If a reviewer is demanding changes, the code review process get quickly move from productive, valuable changes to asynchronous pair programming. A review ends up with the reviewer rewriting the code to meet that persons vision of what the code should look like, often times without the context of author. Tests are one area where this can happen without much work. No one wants to say no to tests, so when the reviewer asks for testing around some feature it is hard to argue. The problem comes when code might have a deadline or the code is meant as a proof of concept. The test, while valuable, may be difficult to implement and provides a needless protection.
In order to avoid demanding changes, only review the code that exists and clarify any extra context. Organizational context is important, so ask for it. Reading a ticket or specification can greatly clarify the context of the code. If that context is missing, that is a great thing to ask for.
Wait for the Ideal Solution
Code review can go wrong when the reviewer feels a solution is not ideal. Again, context makes a difference here, but often times a reviewer will see a hack and avoid approval or ask for major changes with the intention that it is a better solution. Waiting for an ideal solution can be difficult to realize as it often takes the form of suggesting an upgrade or “simpler” code.
The problem with suggestions that are ideal is that it often strays from good software engineering practices by mixing a feature change with an API change. The code in question most likely is fixing a bug or adding a feature. You don’t want to fix the bug and along side some major refactoring. When refactoring code, you want to set up the refactoring, make the tests pass, update the code to use new code, make the tests pass, remove the old code, make the tests pass, remove any refactoring helpers, and make the tests pass. This pattern needs multiple code reviews alongside CI assertions to be done safely. Demanding the ideal solution makes this refactoring pattern near impossible.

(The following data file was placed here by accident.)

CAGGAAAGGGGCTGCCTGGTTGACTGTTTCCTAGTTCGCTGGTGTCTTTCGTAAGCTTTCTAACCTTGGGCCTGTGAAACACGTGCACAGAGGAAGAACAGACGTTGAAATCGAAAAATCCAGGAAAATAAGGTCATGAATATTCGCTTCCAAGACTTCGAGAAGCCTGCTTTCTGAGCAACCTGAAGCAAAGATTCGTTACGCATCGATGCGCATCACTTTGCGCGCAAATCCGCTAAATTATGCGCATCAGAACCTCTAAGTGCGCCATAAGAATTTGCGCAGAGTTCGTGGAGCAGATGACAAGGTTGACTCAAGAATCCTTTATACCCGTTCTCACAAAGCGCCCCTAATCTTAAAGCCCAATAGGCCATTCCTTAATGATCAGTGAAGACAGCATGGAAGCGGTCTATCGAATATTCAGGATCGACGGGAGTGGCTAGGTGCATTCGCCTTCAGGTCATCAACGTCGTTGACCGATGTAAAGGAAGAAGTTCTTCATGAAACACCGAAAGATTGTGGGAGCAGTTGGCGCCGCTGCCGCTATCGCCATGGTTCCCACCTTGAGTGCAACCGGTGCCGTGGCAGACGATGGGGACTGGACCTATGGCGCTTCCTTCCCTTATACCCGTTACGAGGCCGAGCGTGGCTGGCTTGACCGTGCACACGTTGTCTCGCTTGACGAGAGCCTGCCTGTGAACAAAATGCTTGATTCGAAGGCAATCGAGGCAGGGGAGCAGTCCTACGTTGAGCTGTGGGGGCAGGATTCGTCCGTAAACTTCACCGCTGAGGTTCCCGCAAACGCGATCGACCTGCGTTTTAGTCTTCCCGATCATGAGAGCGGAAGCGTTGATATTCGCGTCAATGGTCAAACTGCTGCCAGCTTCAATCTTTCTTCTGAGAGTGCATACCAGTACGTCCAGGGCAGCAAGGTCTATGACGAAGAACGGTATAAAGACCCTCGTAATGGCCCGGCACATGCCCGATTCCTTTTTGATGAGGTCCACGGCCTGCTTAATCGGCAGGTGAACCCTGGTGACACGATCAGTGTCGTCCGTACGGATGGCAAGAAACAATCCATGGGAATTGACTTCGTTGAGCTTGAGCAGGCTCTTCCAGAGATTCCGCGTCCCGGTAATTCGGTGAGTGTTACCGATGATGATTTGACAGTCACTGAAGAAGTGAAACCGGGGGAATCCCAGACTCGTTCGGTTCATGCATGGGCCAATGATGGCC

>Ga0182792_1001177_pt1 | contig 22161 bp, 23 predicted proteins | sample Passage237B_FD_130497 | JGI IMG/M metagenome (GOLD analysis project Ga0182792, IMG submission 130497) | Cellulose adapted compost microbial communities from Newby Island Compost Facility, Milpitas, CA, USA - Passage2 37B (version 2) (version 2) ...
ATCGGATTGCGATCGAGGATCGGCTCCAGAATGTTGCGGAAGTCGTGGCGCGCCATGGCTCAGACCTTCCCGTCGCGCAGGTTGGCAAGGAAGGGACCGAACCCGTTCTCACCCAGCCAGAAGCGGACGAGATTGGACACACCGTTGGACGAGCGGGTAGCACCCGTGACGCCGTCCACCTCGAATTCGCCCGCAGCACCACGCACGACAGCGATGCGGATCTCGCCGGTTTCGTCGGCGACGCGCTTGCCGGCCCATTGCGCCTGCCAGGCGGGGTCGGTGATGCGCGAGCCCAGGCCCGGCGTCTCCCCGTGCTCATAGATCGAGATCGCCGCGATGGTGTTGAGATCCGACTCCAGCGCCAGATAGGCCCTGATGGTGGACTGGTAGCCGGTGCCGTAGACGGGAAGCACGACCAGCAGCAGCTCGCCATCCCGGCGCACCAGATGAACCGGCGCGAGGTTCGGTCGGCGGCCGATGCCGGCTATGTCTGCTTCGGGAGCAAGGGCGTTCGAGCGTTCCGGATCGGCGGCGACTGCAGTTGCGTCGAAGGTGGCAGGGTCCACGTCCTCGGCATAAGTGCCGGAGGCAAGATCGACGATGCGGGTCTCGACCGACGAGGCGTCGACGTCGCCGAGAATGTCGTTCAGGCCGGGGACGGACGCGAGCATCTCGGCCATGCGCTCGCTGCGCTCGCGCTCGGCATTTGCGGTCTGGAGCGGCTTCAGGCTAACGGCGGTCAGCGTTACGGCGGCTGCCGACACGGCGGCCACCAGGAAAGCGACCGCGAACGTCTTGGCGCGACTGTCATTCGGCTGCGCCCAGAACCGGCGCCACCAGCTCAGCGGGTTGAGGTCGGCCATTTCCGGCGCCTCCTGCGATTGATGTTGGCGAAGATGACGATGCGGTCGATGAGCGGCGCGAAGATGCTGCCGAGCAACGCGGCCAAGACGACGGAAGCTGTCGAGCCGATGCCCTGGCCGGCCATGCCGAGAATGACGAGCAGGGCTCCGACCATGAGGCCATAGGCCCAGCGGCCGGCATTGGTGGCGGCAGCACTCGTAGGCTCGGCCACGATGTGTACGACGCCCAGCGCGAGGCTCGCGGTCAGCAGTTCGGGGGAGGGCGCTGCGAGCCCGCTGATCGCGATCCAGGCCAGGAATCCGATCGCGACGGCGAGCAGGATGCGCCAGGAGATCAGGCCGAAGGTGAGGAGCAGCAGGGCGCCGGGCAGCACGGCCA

Code review is a communication tool. While it can catch bugs, it should not be depended on to do so. Tests should catch bugs and tests should happen before and after a merge. When reviewing code
- ask questions
- get context
- understand what is happening
- don’t act as a gate
- trust the work needs to be done
- use the code review to help improve the result
I should also mention this is primarily targeted at code review within an organization, but it does have implications in Open Source projects as well. The difficulty in the Open Source world is often that people submit work that may not be a good fit and the use cases the code must meet are much larger and generic. Requiring an issue is a good way to get consensus on what is helpful and sets the tone for requesting changes to meet use cases. The big difference is that in your organization, deployment and support is part of the process, which means owning code can be a radically different beast than in an Open Source project. With that in mind, assuming an idea has been fleshed out before a code review begins, the process of reviewing the code can take the same tact with regard to working to make things better.